WASHINGTON — A crowd of a few thousand gathered at Wisconsin’s State Capitol on Friday, the latest demonstration by conservative activists against statewide stay-at-home orders meant to slow the spread of the coronavirus.
The protesters, bearing Trump campaign attire, Tea Party regalia and American flags, condemned Gov. Tony Evers, a Democrat, and his extension of “Safer at Home,” a declaration requiring Wisconsinites to practice social distancing and to close nonessential businesses through May 26.
It was one of the nation’s largest gatherings to date to condemn stay-at-home orders enacted by state and local governments. And while Wisconsin’s elected Republicans and party officials encouraged people to attend, none spoke and only a few were spotted in the crowd.
How much public opinion in Wisconsin and elsewhere shifts toward reopening businesses, churches and schools most likely has far more to do with the rate of new coronavirus cases than it does frustration with the lockdowns. Wisconsin’s state health department announced 304 new positive tests on Friday, the most since the pandemic began.
Those who protested on Friday said the broader set of facts mattered less than their personal experiences.
“You’re being told to sit down and shut up because your opinion does not matter and you have to listen to professionals,” Madison Elmer, one of the event’s organizers, told the crowd at the beginning of the event. “You know what, you shouldn’t ever stop questioning the professionals.”
The gathering revealed the lack of organization among the forces aligned against Wisconsin’s stay-at-home orders.
Several speakers bemoaned the police for refusing to allow portable toilets to be set up on the Capitol grounds, a casualty of Governor Evers’s rejecting organizers’ application for a rally permit. Men in Hawaiian shirts toting guns walked through the crowd serving as ad hoc security. And there was little recognition that the number of coronavirus cases in the state is increasing by the day.
Still, few in the crowd wore the protective face coverings public health officials have advised people to use outdoors during the coronavirus pandemic. People stood shoulder-to-shoulder on the grounds of the Capitol, with hundreds more circling downtown Madison streets in their cars. The police stayed at least six feet from protesters, but did not enforce social distancing rules.
A parade of speakers lamented that local stores and restaurants were closed by the state’s order, but retailers like Walmart were considered essential and remain open.
Both the audience and the speakers presented a cavalcade of grievances. One woman in the crowd shouted, “Open up the playgrounds, my kids want to play,” which brought cheers.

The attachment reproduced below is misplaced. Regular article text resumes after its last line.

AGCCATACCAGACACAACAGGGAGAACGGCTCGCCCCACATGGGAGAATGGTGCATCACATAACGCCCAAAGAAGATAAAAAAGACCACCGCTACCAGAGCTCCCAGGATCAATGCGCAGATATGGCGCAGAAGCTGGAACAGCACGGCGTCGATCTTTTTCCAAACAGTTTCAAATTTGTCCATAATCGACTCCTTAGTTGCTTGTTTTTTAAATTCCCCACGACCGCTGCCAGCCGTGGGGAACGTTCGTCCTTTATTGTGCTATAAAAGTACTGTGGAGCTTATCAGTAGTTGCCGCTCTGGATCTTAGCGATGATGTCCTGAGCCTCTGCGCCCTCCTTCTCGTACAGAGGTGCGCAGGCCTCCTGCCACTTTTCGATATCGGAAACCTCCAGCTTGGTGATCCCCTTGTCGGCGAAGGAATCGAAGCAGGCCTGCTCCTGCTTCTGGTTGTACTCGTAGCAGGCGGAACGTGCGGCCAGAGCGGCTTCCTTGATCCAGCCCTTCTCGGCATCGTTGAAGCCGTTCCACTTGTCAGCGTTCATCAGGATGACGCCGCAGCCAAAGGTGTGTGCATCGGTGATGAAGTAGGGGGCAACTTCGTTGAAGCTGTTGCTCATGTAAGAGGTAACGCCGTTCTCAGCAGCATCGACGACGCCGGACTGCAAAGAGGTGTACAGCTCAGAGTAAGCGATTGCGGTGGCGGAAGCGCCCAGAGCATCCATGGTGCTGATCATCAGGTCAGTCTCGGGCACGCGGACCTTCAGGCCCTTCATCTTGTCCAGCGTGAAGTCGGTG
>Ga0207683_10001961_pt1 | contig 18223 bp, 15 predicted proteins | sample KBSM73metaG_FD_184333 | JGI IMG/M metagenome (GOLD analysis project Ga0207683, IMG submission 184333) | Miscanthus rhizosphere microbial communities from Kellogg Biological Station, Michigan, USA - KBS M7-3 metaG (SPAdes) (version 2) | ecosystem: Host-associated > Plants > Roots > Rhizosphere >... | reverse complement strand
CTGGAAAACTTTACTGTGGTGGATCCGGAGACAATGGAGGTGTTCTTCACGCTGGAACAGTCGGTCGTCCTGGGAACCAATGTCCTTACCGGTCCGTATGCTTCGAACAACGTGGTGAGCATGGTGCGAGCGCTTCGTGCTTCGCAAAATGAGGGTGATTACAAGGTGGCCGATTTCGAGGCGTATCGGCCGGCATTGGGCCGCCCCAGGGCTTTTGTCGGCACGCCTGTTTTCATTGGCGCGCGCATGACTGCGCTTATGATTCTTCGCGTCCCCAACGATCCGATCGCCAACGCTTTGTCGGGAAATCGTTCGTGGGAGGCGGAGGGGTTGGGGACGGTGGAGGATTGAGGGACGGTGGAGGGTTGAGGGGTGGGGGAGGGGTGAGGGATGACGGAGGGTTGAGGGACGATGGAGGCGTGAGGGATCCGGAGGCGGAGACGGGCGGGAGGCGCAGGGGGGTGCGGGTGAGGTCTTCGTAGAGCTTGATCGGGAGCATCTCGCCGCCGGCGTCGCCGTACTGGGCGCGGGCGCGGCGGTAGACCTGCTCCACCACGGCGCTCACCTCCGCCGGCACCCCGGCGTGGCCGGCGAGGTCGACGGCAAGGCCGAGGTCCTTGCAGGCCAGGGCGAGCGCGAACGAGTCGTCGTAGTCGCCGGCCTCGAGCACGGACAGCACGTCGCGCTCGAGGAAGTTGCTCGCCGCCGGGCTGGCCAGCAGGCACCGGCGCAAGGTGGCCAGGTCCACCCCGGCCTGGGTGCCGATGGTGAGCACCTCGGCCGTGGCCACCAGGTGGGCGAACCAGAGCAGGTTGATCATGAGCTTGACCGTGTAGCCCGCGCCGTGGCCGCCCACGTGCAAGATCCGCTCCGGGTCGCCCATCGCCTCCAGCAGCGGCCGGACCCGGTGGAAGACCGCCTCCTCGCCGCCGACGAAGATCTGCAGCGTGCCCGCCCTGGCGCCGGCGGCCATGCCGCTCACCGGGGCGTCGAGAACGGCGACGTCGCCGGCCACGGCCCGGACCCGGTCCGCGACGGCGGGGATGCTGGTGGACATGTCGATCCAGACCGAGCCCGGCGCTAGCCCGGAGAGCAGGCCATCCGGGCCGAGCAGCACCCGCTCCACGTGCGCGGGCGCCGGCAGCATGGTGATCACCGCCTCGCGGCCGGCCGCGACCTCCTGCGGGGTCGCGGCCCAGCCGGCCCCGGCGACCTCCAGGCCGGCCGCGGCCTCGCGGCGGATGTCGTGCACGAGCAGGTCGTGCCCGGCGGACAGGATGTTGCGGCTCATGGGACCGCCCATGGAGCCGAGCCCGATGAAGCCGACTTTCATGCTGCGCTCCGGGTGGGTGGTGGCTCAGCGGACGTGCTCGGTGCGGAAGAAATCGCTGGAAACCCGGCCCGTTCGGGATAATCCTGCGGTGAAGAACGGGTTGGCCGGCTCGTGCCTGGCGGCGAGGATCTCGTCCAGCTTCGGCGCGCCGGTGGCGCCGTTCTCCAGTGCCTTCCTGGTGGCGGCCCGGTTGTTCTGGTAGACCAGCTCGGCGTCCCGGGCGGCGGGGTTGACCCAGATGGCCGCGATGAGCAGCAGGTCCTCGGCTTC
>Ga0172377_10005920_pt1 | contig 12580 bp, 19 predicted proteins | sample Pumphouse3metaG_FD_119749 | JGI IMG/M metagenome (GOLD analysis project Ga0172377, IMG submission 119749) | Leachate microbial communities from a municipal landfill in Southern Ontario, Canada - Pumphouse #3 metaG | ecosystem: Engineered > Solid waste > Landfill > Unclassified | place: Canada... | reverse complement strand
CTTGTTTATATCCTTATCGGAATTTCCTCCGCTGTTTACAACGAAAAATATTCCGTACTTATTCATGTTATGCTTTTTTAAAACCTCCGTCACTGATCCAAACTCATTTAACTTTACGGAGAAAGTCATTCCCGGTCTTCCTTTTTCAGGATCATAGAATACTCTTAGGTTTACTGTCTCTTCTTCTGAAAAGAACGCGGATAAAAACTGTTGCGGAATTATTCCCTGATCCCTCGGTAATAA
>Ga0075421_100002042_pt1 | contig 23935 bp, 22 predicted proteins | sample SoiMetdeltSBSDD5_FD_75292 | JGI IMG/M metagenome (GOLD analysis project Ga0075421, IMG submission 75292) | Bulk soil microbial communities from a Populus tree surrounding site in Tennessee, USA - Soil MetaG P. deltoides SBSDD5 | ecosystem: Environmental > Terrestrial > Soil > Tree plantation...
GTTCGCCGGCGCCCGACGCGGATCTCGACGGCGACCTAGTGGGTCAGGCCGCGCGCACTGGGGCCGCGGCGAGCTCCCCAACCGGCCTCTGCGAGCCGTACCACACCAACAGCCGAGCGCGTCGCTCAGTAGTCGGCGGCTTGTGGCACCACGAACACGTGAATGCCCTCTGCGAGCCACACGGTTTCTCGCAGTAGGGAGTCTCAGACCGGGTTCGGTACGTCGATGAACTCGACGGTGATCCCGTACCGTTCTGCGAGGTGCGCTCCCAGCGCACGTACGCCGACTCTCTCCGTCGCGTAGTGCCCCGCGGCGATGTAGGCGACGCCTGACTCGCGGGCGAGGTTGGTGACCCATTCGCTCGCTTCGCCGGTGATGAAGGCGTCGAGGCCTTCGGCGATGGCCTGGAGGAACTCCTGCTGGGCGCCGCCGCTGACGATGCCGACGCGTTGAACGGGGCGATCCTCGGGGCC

“Staying indoors and worrying about the epidemic is more dangerous than going outside,” said Dr. Timothy W. Allen, a family physician from Cudahy, a Milwaukee suburb. “According to the evidence, you’re more likely to die by staying at home. You need to look at all lives, not just Covid lives.”
Don Pridemore, a former state legislator who is running for a seat in the State Senate and attended the rally, circulated petitions Friday to begin a campaign to recall Mr. Evers, who was elected to a four-year term in 2018. Mr. Pridemore, 73, who lost a 2013 election to Mr. Evers to become the state’s superintendent of public instruction, said he did not feel it was necessary to wear a protective mask or gloves.
“I was in Vietnam,” he said. “There were way more bugs there.”
Earlier, at least 20 vehicles had gathered in the parking lot in Delafield, about an hour outside of Madison. Drivers mounted American flags, yellow “Don’t Tread on Me” Gadsden flags, which are a Tea Party emblem, and signs protesting the stay-at-home order.
“We want Governor Evers to open up all businesses in the state immediately before everybody goes out of business,” said Bob Tarantino, a real estate agent who helped organize the caravan.
The protests came nearly three weeks after Wisconsin held the nation’s first in-person election as the country was wracked with the coronavirus. Since the April 7 contest, at least 19 people who voted in person or served as poll workers have tested positive for the virus.
Wisconsin’s leading legislative Republicans, including Robin Vos, the Assembly speaker, have sued the governor to try to overturn the extension of the stay-at-home order. Mr. Vos encouraged people to gather in Madison on Friday but declined to say if he would attend or if he believed it was safe to do so.
President Trump has encouraged uprisings against stay-at-home orders issued by Democratic governors in several states, though he has not spoken out against the Wisconsin order.
Lawmakers were not permitted to speak at the rally, organizers said.
“Trump, Robin Vos and Wisconsin Republicans bear personal responsibility for the protests taking place today and the infections that will spread because of them,” Ben Wikler, the chairman of the Democratic Party of Wisconsin, said Friday. “They believe they can benefit politically,” he said, if they try to ignore “the dangerous science of coronavirus and its spread.”
Reid J. Epstein reported from Washington and Kay Nolan from Madison and Delafield, Wis.